The government is preparing a sweeping bailout to mop up hundreds of billions of dollars in toxic mortgage debt.
US prepares toxic-debt plan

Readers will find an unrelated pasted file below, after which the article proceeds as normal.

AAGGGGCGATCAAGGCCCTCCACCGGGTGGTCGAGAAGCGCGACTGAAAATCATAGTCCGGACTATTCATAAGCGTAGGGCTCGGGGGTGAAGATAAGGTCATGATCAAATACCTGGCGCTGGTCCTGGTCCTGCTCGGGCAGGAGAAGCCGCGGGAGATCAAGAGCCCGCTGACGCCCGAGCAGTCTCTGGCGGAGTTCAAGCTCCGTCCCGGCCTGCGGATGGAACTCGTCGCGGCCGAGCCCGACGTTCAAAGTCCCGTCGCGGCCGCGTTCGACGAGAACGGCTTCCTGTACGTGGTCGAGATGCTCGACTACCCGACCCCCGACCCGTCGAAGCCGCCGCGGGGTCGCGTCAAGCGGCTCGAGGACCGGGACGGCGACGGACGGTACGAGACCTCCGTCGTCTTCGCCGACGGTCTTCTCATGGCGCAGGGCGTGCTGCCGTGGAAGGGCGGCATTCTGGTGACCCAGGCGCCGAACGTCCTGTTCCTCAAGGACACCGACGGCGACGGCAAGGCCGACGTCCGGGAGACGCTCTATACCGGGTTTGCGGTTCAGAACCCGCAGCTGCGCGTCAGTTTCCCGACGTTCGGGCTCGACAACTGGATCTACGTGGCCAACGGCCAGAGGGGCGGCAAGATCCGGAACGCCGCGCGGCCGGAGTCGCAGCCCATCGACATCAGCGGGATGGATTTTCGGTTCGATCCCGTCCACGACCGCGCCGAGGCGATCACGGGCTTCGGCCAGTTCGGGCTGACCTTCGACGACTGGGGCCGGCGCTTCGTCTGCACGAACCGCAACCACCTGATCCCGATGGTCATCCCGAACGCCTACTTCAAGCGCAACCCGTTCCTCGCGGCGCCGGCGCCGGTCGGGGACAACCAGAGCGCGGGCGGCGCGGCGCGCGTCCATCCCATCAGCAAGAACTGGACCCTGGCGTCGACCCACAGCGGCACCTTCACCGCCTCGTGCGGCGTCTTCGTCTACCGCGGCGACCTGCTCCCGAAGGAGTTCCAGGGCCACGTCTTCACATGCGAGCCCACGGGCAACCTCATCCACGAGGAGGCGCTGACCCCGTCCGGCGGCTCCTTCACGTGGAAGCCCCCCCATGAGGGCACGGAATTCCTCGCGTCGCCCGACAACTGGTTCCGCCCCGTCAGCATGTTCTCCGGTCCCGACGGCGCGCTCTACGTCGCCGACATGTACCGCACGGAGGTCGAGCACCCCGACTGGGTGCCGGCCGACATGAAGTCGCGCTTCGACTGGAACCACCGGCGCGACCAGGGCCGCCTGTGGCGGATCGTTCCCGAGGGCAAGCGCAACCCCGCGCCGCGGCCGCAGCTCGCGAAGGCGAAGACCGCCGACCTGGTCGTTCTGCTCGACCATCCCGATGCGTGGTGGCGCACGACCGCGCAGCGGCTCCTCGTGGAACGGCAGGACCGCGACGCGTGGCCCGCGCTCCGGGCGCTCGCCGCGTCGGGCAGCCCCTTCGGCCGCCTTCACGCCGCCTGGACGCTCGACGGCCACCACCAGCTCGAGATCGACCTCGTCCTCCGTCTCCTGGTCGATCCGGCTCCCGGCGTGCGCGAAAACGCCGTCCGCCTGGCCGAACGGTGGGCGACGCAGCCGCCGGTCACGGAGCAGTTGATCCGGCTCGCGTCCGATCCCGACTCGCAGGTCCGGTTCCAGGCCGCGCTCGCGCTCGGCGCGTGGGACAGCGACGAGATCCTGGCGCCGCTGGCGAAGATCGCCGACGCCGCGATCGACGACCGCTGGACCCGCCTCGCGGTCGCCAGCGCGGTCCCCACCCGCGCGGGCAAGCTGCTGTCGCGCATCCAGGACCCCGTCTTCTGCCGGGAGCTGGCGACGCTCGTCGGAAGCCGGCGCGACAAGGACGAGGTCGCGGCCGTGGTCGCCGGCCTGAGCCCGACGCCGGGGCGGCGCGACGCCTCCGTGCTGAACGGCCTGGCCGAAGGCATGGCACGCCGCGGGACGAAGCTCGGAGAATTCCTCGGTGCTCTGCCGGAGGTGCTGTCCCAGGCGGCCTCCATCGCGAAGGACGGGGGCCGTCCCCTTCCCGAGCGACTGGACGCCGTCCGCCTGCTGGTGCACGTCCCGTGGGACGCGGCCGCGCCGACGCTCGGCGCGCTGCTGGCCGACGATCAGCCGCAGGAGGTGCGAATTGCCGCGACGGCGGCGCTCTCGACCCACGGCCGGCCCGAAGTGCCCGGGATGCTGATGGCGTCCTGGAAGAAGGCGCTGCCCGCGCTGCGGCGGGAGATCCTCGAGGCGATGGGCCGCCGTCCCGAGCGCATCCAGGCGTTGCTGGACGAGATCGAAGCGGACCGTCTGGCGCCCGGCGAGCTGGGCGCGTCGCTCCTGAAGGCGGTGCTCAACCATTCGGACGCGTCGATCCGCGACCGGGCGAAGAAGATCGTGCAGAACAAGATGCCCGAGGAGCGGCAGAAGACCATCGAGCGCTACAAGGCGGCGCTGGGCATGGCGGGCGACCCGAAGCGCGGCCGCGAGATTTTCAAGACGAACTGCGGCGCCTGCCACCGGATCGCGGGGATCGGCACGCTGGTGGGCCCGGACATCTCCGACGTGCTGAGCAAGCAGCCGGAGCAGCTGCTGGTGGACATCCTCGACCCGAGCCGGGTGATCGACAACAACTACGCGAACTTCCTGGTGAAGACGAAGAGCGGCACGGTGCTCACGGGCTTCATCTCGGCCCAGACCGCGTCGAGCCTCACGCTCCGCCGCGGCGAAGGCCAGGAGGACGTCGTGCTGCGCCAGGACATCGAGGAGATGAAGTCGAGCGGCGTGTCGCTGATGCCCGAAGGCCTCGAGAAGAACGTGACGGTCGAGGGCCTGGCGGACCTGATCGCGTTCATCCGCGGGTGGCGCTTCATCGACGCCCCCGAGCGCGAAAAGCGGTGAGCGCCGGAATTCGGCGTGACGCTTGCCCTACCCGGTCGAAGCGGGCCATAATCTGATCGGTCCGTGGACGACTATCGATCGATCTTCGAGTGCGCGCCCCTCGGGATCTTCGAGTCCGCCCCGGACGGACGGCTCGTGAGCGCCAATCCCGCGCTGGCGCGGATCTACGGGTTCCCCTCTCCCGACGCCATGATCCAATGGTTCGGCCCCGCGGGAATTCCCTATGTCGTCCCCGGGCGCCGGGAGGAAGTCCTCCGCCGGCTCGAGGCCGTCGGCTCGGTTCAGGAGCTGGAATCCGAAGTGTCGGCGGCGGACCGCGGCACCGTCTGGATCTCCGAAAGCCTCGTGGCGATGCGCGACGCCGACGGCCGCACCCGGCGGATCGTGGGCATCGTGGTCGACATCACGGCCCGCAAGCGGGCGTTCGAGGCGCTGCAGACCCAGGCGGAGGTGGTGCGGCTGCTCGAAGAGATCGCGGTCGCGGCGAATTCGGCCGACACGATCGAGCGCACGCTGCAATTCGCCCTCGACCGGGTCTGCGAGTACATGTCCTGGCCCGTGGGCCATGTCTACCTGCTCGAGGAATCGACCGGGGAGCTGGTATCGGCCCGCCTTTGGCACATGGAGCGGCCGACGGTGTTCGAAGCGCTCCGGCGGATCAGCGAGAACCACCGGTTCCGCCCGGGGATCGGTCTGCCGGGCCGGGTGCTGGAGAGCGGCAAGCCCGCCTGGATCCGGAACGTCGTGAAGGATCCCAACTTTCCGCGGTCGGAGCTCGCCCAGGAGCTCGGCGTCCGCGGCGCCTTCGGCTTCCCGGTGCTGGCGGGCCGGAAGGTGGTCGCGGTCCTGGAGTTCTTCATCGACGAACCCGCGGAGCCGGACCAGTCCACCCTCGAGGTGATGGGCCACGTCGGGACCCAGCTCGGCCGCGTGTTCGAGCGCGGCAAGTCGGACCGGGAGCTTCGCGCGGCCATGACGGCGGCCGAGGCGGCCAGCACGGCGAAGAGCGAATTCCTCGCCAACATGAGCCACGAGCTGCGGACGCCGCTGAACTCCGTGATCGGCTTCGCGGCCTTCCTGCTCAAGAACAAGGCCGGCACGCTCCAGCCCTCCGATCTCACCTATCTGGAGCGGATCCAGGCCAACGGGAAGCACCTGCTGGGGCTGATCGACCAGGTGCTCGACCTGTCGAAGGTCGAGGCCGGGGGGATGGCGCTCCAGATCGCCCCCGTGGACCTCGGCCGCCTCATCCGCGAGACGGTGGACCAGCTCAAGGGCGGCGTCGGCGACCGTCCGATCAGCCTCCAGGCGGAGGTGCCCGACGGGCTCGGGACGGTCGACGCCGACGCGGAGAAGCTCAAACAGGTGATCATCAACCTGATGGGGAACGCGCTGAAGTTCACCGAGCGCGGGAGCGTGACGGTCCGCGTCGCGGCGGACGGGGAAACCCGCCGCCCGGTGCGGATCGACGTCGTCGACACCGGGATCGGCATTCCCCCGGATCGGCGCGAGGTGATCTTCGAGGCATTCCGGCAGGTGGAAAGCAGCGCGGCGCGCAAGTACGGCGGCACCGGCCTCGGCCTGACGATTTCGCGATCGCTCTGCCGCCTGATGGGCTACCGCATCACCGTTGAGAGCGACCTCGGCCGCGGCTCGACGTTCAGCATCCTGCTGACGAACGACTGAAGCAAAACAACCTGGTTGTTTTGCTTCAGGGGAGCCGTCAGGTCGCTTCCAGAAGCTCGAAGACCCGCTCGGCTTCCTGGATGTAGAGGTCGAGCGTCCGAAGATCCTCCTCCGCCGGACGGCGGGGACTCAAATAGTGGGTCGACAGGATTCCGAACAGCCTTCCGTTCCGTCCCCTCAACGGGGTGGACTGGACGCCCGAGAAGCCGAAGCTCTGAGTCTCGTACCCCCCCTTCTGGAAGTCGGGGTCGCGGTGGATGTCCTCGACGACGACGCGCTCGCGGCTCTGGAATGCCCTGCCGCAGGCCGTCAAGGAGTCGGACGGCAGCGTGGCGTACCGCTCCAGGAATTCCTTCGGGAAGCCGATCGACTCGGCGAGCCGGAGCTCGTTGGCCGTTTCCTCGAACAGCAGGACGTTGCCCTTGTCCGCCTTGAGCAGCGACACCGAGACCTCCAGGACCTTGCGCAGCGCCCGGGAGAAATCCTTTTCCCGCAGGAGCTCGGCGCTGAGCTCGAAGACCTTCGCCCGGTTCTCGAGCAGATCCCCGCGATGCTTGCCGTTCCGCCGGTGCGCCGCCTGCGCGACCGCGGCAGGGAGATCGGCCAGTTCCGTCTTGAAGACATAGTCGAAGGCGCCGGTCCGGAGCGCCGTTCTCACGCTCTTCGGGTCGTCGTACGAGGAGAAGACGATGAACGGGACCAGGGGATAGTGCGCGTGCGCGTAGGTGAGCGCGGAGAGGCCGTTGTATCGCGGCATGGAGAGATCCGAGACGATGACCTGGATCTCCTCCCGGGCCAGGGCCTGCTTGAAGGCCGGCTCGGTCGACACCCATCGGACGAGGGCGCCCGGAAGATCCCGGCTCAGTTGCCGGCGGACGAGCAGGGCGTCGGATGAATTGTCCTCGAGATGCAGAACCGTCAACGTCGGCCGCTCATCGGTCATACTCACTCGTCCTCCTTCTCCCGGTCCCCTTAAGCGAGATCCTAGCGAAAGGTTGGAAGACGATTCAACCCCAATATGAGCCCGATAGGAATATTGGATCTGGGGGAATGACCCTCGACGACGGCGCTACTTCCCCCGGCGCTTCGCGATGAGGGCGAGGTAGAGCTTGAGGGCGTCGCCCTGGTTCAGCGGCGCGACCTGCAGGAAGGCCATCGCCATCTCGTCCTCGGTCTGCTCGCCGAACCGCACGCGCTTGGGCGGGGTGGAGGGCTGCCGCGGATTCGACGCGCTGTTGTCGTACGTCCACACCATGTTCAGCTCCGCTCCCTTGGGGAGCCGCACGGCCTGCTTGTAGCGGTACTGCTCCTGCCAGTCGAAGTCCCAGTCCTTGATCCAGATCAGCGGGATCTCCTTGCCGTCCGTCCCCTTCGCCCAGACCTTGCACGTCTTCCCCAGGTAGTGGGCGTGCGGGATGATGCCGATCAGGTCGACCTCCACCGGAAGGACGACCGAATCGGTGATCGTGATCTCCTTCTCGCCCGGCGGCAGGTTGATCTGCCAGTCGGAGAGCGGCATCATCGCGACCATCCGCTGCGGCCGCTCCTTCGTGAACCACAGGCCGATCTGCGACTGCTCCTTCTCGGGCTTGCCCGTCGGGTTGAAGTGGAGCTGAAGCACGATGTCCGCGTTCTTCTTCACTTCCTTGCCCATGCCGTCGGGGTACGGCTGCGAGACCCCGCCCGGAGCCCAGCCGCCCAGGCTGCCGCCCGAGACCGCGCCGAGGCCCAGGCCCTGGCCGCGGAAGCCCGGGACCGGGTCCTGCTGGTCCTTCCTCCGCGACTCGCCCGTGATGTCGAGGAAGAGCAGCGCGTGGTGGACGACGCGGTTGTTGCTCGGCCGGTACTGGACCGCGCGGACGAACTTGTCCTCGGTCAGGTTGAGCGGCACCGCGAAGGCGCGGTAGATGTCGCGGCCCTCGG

NEW YORK // The government is preparing a sweeping bailout to mop up hundreds of billions of dollars in toxic mortgage debt, after curbing short-selling and guaranteeing money-market mutual funds in an effort to bring stability to the financial markets. The moves capped a week in which financial markets faced their most serious confluence of crises since the Great Depression in the 1930s and threatened national economies and the worldwide banking system. "It's like having a heart attack, and you go and get your chest cracked open and get it fixed, but the next morning you're still hurting," said Warren Simpson, managing director at Stephens Capital Management in Little Rock, Arkansas. "This has been a beast of biblical proportions. Nobody has seen anything like it." Lawmakers promised fast action on the toxic-debt plan, which two banking industry sources put in the US$500 billion (Dh1,8 trillion) to $800bn range. A Treasury spokesman declined to comment. As the US government brought out the big guns to tackle the mounting financial crisis, investment bank Morgan Stanley bought itself some time to come up with a plan for its future and continued talking to Wachovia and other banks about a merger. On Saturday, a US bankruptcy judge approved British bank Barclays' deal to purchase the core US business of Lehman Brothers. But much of the markets' focus was on Washington, as officials from the US president's administration, Congress and the Federal Reserve worked to craft a number of plans to restore confidence in shaken stock markets. The US government has pledged more than $1tn to prop up the financial system and housing market. In the most recent example of a government entity stepping in to ease fears, the Treasury said on Friday it would use $50bn to back money-market mutual funds whose asset values fall below $1 in another step to contain raging financial turmoil. "The problems were critical, both in the credit markets and with banks," said Blake Howells, director of equity research at Becker Capital Management in Portland, Oregon. "The government is trying to stop a domino effect of more institutions failing, and taking others down." US stocks soared as the Dow Jones industrial average closed up 368.8 points, or 3.4 per cent, at 11,388.4, and the Nasdaq rose 74.8, or 3.4 per cent, to 2,273.9. Other global markets also reacted sharply. Government officials said they had more work to do. "We must now take further, decisive action to fundamentally and comprehensively address the root cause of our financial system's stresses," Henry Paulson, the treasury secretary told a news conference. "The federal government must implement a program to remove these illiquid assets that are weighing down our financial institutions and threatening our economy." Banks worldwide have suffered more than $500bn of write-downs and loan losses since the global credit crisis began more than a year ago. The crisis grew more acute this month with government takeovers of mortgage companies Fannie Mae and Freddie Mac; the bankruptcy of Lehman Brothers; Merrill Lynch's shotgun agreement to be bought by Bank of America; and a bailout of insurer AIG. This came just six months after a government-backed rescue of Bear Stearns. Government officials have indicated their willingness to do what they can to prevent a major financial institution from going under and roiling the overall markets. A government plan was expected to be sent to Congress this weekend. "They are absolutely petrified of just a run on financial assets and they came very close to that on Thursday," said Boris Schlossberg, director of currency research at GFT Forex in New York. "At this point they have just decided that fiscal responsibility goes out the door." The banking issues were not limited to the US. UK lender HSBC Holdings walked away from a $6.3bn deal for control of Korea Exchange Bank, fuelling speculation it may be turning its attentions to its embattled rivals in the West. And the Euro zone's largest bank, Spain's Santander, declined to comment on a media report it was eyeing Bank of Ireland, which has been pummeled by a property market slump at home. After Britain's Financial Services Authority (FSA) imposed a four-month ban on short-selling financial stocks on Thursday, the US Securities and Exchange Commission followed suit on Friday with an immediate 10-day ban. The world's central banks also redoubled their efforts to lubricate the seized-up money markets. Japan, Australia, India and Indonesia pumped in $42bn after the US Fed co-ordinated a $180bn package a day earlier. Washington's proposal to draw the poison from banks' mortgage assets and the first of the short-selling bans had an immediate and dramatic effect. President Bush said on Friday government intervention was necessary to solve the problems plaguing the financial markets, calling it a "pivotal moment for America's economy." "Given the precarious state of today's financial markets and their vital importance to the daily lives of the American people, government intervention is not only warranted, it is essential," he said. While many on Wall Street cheered the ban on short-selling, the sentiment was not unanimous. Options traders, who sell stock short to balance their trading positions, were caught off guard, and warned that the measure could paralyse derivatives markets. The main complaint was that the crackdown was a knee-jerk reaction that will not fix the banking sector's underlying weaknesses ? a pile of bad debts, hard-to-value mortgage securities and a breakdown of investor confidence. Former Fed chairman Alan Greenspan called the ban "a terrible idea." Mr Paulson and Ben Bernanke, the Fed chairman, planned to work through the weekend with Congress on a plan to deal with the toxic bank assets that have been choking the financial system for a year. "This is a more substantial and systemic solution than the ad-hoc interventions we have seen in recent days," said Dariusz Kowalczyk, chief investment strategist at CFC Seymour. The MSCI index of regional shares excluding Japan rose eight per cent and Tokyo stocks ended up 3.8 per cent. The Shanghai index soared 9.5 per cent after China stepped in with a reform package to halt a 69 per cent slide from last October's record high. In Europe, all the continent's major markets jumped. The FTS Eurofirst index surged 8.2 per cent, its biggest one-day percentage gain. Sovereign wealth fund China Investment Corp (CIC), Morgan Stanley's largest shareholder, was said to be in talks to raise its stake to as much as 49 per cent from the 9.9 per cent position it bought for $5bn in December, sources familiar with the matter said. Beijing is wary of adding to its Morgan Stanley holding, given that its existing holding is carried at a steep loss ? the whole bank was only worth $24bn at Thursday's close. Yesterday morning, a senior CIC official, quoted by the official Xinhua news agency, said Wall Street's two remaining stand-alone investment banks, Morgan Stanley and Goldman Sachs, were capable of tackling their problems on their own. Morgan Stanley declined to say whether it was in talks. A US fund to deal with bad mortgage-related assets would be similar to the Resolution Trust, set up to clean up bad debts from the S&L crisis in the late 1980s. "We talked about a comprehensive approach that will require legislation to deal with illiquid assets on financial institutions' balance sheets," Mr Paulson said. According to two Congressional aides, the Treasury head has been shopping around his plan to create the fund. Barney Frank, chairman of the house financial services committee, said there was concern that establishing a formal entity to buy the assets would take too long. "I think it will start to provide a floor to asset values and allow institutions to work through this in a systematic manner," said Haag Sherman, co-founder and managing director of Salient Partners in Houston. The financial crisis spilt into the US presidential race as Republican Sen John McCain said the Federal Reserve should "get out of the business of bailouts," while Democratic Sen Barack Obama said he supported efforts to shore up the financial markets' confidence and would hold off from presenting his economic recovery plan. *Reuters